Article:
As we explained in an earlier blog post, the Court issued a split decision on cases brought by the USPS and mailing groups contending that the PRC’s December 24, 2013 order on the exigent rate increase was flawed. The PRC based their decision a concept called the “new normal” after the Great Recession of 2007-2009. The “new normal” concept means the economic disruption had ended, the rate of change on USPS volumes is positive, the USPS has the ability to predict or project volumes, and the USPS demonstrates the ability to adjust operations to the lower volumes. The Court ruled that the PRC was within its discretion in applying the “new normal” rule, and denied the USPS’s petition on that matter.
However, in determining the mail volumes lost, the PRC applied a “count once” rule. The example in the decision is a worker who was laid off has to cancel her cable and no longer pays that monthly bill. The PRC only counts that change as a loss of 12 pieces, limiting the loss to only the first year. The USPS argued that the change should be extended for as long as it takes the worker to get a new job.
The Court stated that the PRC could have used the “new normal” rule to better determine how long they should have counted lost mail. The “count once” rule was vacated and remanded the decision to the PRC “for proceedings consistent with this opinion.” The USPS requested that the PRC expeditiously establish procedures consistent with the court orders.
Over the next several weeks, the PRC received comments from the USPS, postal unions, and various mailing organizations. Motions included redefining the “new normal”, implementing new methods of calculating losses, questioning whether or not the exigent rates were “reasonable and necessary” and assuring that the USPS didn’t over-collect lost revenues. Opinions ranged from the USPS stating it was entitled to $11.4 billion in lost revenue to groups stating that the original losses were overstated.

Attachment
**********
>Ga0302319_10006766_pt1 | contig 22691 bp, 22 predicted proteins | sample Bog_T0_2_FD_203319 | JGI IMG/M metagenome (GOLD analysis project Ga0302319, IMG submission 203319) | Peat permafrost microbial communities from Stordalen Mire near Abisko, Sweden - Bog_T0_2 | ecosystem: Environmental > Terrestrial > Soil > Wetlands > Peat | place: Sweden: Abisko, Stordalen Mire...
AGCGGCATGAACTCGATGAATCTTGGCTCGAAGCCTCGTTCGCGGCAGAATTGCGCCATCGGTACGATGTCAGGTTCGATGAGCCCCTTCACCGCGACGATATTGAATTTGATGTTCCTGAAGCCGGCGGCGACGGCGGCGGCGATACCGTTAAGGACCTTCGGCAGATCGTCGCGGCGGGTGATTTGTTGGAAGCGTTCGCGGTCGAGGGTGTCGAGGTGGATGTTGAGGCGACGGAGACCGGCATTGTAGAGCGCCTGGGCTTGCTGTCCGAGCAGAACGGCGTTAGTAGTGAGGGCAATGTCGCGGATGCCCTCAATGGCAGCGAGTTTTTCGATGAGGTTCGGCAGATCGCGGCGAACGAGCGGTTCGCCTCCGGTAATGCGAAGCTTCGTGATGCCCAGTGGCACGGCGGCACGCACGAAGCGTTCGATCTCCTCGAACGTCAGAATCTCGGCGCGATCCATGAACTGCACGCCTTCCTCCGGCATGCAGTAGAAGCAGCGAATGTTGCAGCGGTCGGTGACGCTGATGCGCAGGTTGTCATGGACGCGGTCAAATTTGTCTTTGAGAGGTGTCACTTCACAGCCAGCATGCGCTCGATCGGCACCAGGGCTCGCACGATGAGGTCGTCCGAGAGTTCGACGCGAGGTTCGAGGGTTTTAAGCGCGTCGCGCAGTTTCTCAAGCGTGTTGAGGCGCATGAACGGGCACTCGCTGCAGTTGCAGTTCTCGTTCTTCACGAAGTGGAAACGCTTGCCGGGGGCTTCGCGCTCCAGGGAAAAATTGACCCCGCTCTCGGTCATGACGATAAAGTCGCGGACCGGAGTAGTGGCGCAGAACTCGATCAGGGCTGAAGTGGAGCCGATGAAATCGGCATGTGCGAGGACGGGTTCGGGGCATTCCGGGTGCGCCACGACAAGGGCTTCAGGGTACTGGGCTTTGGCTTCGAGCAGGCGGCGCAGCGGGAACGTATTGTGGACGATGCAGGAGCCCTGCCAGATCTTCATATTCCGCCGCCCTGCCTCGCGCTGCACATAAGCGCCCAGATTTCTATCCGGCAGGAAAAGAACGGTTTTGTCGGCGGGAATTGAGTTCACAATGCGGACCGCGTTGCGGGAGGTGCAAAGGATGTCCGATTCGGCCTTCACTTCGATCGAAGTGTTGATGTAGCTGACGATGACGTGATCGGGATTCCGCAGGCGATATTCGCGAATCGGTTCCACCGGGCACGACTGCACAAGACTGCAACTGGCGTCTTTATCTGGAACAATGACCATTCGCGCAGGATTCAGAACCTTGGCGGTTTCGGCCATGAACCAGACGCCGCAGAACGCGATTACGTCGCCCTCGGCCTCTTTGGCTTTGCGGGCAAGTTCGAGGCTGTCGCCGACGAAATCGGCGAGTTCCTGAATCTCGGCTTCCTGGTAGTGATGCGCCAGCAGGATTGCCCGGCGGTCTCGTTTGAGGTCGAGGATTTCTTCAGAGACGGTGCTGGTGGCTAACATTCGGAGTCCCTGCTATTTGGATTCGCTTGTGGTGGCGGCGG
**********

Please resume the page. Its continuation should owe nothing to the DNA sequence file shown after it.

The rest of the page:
In their order, the PRC broke out the arguments into 5 different categories, and addressed each individually. In summary:
- The PRC declined to reopen the definition of the “new normal” as that concept was affirmed by the Court.
- The PRC found the USPS cumulative method for calculating losses is consistent with the Court’s decision, and that an additional $1.191 billion was lost by the USPS due to the Great Recession.
- The PRC declined to revisit the application of uniform FY 2014 unit contributions to calculate losses the Postal Service is permitted to recover through the exigent surcharge.
- The PRC found that the new calculation of volume lost due to the Great Recession is “reasonable and equitable and necessary.”
- The PRC reinstated the requirement that the USPS must give a 45-day notice when the exigent rates will be removed.
The PRC’s order was consistent with the Court’s ruling. The commissioners accepted some of the arguments from each of the commenters, while rejecting many suggestions. Look for press releases by most groups simultaneously praising and criticizing the decision.
What does this mean for mailers?
First, and most importantly, postage rates will remain the same for the rest of 2015. Based on current volumes and trends, it will take the USPS approximately 8 to 9 months to collect the additional $1.191 billion in losses. That means that the exigent rates should expire in the April 2016 timeframe.
The last rate increase for market-dominant products went into effect on May 31, 2015. If the USPS requests an increase for April 2016, it would go into effect at the same time that the exigent rates expire. The result would be a probable decrease in postage rates by a small percentage, perhaps 3%.
Hopefully, the USPS will share their plans well in advance of the 45-day notice required by the PRC.